As R explained, employers use threats of dismissal to discourage workers from complaining about their working conditions: “Well, even when you invest yourself in doing the job well, doing it right, that doesn’t get noticed and basically they don’t care about you. But say you arrive five minutes late, then they notice, and that’s a horribly serious mistake for one to make. And all of a sudden it’s like you’re on a kind of blacklist. And so it starts to get complicated, because you can’t even make the tiniest of mistakes, and that to is a pretty serious form of pressure. And just as much, it’s a way to keep a worker submissive. I think that’s one of the basics for the use of psychological pressure as a means of controlling workers.”

R elaborated on the fact that temporary workers form a sort of parallel work force in the same place of employment.  “In a lot of cases there isn’t even a contract. Obviously we don’t have all of the rights that workers have, we’re basically pawns that they plug in to the assembly line until they’re no good anymore, and then they bring someone else in.”

Even though temp agency workers often do the same job as permanent workers, they are almost always paid less.  “I was making nine dollars, in contexts where, in the written contracts that I saw with my own eyes, it was stipulated that a person would be making seventeen dollars an hour, for example, in the packing area. In a context where normally they would have two people working there full time, they have one person, making nine dollars an hour…The difference in pay between what we make and somebody who is hired directly by the company, well, that’s profits for the temp agency.”

Some temporary agencies pay workers irregularly, and frequently, temporary employment agencies ‘disappear’ without paying all of their workers’ wages. As R put it, “Once the term of work is over, sometimes it’s easier for the agency to simply leave its workers behind without paying them at all, without granting them their vacation pay or any other kind of severance, then to go and open up a new agency, and avoid having to even pay taxes to the government.”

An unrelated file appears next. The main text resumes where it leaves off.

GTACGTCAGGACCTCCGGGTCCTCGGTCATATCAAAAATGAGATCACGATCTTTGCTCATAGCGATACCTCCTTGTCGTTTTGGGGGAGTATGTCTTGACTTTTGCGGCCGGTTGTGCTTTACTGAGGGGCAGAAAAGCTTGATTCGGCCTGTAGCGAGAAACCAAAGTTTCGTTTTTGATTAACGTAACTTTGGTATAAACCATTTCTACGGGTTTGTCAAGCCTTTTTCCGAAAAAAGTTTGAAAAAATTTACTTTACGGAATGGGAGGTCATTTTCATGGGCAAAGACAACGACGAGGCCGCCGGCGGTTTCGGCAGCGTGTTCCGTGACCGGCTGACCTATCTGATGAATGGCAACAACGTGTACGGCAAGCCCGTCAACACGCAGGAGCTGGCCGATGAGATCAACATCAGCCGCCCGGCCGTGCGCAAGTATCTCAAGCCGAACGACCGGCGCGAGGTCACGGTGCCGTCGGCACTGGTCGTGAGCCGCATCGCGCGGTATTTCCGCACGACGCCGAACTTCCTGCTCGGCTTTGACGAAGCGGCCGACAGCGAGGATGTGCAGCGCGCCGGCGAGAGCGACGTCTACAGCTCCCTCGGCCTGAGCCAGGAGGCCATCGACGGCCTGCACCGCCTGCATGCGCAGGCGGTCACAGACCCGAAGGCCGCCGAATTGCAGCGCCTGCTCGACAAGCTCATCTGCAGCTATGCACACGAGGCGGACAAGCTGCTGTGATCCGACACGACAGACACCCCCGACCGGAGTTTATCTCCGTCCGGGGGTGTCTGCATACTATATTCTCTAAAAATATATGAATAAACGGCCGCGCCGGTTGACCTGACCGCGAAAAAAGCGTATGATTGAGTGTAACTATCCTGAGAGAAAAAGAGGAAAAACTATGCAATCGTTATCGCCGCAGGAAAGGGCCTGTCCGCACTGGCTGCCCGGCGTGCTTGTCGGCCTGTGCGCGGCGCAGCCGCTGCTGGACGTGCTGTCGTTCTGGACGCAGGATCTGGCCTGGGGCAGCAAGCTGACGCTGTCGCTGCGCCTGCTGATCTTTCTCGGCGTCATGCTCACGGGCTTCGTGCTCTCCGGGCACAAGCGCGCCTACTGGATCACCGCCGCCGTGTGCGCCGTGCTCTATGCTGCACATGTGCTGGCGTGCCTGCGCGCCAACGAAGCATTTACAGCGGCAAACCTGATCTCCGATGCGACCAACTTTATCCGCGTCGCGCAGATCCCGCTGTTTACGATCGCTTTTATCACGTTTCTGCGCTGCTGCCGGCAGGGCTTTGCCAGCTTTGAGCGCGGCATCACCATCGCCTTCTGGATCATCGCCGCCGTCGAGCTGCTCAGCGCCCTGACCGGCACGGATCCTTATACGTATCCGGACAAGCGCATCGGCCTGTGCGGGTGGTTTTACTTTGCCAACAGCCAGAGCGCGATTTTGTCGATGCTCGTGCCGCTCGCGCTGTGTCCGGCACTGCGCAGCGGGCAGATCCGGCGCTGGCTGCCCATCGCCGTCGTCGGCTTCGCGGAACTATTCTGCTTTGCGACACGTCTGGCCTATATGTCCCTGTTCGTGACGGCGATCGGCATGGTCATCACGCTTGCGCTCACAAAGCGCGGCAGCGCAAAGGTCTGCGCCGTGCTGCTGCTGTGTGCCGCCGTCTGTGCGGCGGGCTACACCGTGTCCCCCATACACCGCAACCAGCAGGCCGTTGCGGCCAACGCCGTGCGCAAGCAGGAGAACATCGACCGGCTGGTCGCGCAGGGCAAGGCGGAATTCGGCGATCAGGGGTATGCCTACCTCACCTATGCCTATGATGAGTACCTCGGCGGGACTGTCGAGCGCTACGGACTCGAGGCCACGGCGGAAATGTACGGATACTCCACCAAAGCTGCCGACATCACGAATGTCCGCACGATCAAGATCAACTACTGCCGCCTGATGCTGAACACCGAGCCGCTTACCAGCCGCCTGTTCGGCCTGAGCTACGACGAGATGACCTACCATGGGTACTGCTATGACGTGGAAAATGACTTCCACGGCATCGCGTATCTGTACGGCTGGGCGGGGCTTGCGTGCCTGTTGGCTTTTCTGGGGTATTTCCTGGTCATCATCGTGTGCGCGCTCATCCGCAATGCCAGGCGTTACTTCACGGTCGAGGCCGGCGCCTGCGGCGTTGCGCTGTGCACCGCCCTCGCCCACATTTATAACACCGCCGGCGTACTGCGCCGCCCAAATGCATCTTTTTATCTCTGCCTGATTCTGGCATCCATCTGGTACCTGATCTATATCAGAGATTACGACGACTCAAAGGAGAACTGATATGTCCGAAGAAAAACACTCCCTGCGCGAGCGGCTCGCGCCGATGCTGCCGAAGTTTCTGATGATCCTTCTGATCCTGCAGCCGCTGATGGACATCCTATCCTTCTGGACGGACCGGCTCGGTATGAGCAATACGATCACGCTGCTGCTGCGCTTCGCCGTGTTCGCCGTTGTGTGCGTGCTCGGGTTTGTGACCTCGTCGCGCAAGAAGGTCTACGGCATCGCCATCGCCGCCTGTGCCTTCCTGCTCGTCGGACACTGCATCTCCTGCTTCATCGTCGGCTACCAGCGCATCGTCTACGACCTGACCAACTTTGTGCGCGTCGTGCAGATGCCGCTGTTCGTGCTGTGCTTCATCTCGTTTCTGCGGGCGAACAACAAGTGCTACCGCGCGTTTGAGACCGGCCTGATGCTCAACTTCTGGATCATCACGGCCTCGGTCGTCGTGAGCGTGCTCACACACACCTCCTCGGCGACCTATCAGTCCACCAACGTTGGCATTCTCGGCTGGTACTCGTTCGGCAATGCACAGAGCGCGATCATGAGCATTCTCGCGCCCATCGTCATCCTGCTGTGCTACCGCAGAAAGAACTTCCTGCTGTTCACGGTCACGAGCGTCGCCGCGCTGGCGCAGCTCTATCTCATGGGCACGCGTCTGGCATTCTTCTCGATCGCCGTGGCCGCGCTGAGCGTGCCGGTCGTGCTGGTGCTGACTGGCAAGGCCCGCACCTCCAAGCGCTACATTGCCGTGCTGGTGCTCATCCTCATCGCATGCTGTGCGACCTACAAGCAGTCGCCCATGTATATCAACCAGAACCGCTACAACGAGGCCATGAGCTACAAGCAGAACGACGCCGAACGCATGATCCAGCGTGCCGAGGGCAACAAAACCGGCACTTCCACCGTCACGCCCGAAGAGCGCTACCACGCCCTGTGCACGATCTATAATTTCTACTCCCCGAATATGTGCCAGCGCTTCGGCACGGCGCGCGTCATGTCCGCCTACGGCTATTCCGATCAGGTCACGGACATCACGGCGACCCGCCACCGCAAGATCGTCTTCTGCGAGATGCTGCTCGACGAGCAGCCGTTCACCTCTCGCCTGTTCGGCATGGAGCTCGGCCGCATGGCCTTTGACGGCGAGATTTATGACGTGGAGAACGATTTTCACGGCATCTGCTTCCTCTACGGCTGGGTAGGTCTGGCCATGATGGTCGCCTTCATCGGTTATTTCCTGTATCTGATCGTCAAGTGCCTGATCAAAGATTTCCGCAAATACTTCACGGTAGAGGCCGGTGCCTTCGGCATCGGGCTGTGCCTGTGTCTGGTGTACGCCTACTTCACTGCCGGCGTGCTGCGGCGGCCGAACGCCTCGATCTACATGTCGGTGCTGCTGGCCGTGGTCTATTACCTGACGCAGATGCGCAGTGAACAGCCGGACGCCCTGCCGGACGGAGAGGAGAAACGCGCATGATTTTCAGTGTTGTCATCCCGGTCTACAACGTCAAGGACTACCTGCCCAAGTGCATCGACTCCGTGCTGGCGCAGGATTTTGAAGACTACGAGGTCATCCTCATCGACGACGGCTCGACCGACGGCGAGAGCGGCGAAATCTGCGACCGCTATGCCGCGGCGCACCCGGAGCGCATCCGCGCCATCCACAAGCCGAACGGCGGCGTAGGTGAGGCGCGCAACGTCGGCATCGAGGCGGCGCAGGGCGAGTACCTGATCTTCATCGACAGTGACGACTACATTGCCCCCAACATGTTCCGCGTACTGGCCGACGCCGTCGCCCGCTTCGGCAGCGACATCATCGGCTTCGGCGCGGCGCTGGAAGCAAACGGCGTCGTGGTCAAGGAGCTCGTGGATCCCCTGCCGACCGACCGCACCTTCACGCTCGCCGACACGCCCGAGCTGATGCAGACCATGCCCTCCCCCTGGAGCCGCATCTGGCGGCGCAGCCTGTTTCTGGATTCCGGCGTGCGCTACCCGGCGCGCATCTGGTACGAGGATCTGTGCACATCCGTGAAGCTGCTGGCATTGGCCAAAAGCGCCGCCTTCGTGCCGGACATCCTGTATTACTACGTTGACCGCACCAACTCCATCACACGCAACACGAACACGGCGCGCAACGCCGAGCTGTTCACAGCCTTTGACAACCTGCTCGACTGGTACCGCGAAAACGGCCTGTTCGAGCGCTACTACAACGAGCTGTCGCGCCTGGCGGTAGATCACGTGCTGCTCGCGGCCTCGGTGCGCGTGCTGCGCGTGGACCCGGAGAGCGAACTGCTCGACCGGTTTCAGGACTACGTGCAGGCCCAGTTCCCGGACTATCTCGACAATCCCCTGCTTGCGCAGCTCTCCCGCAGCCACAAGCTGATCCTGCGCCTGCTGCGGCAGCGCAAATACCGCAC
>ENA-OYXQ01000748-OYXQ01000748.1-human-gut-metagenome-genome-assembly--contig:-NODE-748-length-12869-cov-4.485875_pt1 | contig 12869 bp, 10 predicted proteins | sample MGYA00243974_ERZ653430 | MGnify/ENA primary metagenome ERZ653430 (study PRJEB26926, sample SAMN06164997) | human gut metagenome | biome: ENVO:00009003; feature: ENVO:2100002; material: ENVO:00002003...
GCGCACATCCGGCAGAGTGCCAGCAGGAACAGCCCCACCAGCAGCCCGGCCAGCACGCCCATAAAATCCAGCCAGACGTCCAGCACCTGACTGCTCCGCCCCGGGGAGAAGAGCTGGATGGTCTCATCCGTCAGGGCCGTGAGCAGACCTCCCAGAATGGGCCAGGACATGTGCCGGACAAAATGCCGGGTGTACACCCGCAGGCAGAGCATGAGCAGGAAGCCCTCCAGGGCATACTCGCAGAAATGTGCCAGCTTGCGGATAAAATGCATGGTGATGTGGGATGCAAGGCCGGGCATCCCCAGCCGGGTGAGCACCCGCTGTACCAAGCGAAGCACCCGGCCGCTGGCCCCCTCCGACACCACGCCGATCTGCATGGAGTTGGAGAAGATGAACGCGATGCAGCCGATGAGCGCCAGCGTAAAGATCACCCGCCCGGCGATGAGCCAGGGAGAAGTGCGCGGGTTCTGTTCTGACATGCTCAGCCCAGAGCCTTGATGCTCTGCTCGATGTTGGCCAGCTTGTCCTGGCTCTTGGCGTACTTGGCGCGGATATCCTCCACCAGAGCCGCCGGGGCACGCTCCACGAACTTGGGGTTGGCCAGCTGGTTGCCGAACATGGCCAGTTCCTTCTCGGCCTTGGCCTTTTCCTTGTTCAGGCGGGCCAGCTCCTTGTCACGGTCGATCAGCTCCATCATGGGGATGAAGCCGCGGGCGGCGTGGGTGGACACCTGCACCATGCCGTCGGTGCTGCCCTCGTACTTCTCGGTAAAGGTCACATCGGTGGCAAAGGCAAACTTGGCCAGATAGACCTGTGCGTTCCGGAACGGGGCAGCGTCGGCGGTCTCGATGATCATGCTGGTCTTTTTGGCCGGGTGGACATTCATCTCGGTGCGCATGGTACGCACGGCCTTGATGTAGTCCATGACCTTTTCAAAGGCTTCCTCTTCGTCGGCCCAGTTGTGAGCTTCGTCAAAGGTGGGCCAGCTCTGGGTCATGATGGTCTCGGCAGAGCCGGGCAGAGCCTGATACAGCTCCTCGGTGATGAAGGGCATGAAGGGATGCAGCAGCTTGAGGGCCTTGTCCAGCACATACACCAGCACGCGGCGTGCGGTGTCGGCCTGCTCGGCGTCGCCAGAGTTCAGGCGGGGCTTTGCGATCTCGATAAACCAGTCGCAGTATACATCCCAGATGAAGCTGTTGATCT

R ultimately decided to act on his rights, with the help of organizations that exist to help workers.  This involved “going and presenting my complaint and presenting the situations at work, explaining what had happened, and the resulting debts that I had, the fact that I hadn’t gotten my vacation pay, my rights, and also bringing forward other people that were in the same situation, and bringing them right to the Labour Standards Board [in Quebec]. I put in my complaint at Labour Standards, and the person who was my agent looked through the system and found that this agency owed more than a million in income tax. And then they started to follow the agency’s tracks. But the agency had already closed and filed for bankruptcy.”

Eventually, R became a member of the Immigrant Workers Center.  He described how this happened: “Well, I contacted the Centre when I was, let’s say I was already at the end of my line… I didn’t have a job anymore, I couldn’t get access to welfare, I had zero income. I had to reach out to organizations that provided assistance. And I met a person who told me about the existence of the Immigrant Workers Center, and told me that they might be able to help. So I got in touch, and little by little they got me oriented, and at every step they accompanied me in filing complaints, they accompanied me with translators, they provided contact with lawyers, through volunteers in the universities, and basically because of that I was able to file my demands the right way.”

R’s message for other workers was: “Well, I hope that many people won’t have to suffer the same kinds of consequences that I suffered for lack of consciousness, lack of knowledge about my rights, also that they realise that this organization exists, that they can get help at any time, even if they’re not dealing with any problems… For people that are going through a problem, the most important thing is to find calm, so that they don’t get immersed in that super-stress, since they do have rights, and those rights can be demanded.  They need to reach out, that they need to file letters, they need to make their demands, and not stand there with their arms crossed because if that’s what we do, this situation is going to continue, this abuse of workers…”

Montreal's Immigrant Workers' Center has just launched a new newspaper, "La Voix des Migrant(e)s", from which this article is sourced.

Montreal’s Immigrant Workers’ Center has just launched a new newspaper, “La Voix des Migrant(e)s”, from which this article is sourced.

R’s message for the federal and provincial authorities was this: “There are gaps in the law, through which all kinds of agencies can grow and thrive.  This is a problem that affects the government itself, because these companies aren’t paying taxes, but also because it damages the image of investment, damages the image of the government.  They have to focus their attention on these gaps in the law so that it’s harder for agencies to dodge the law and leave people in situations like this. They should specify exactly who holds the responsibility for paying medical insurance and taking care of workplace safety. Is it the agency, or the company that hires the agency? It needs to be spelled out clearly so that workers can protect their rights.”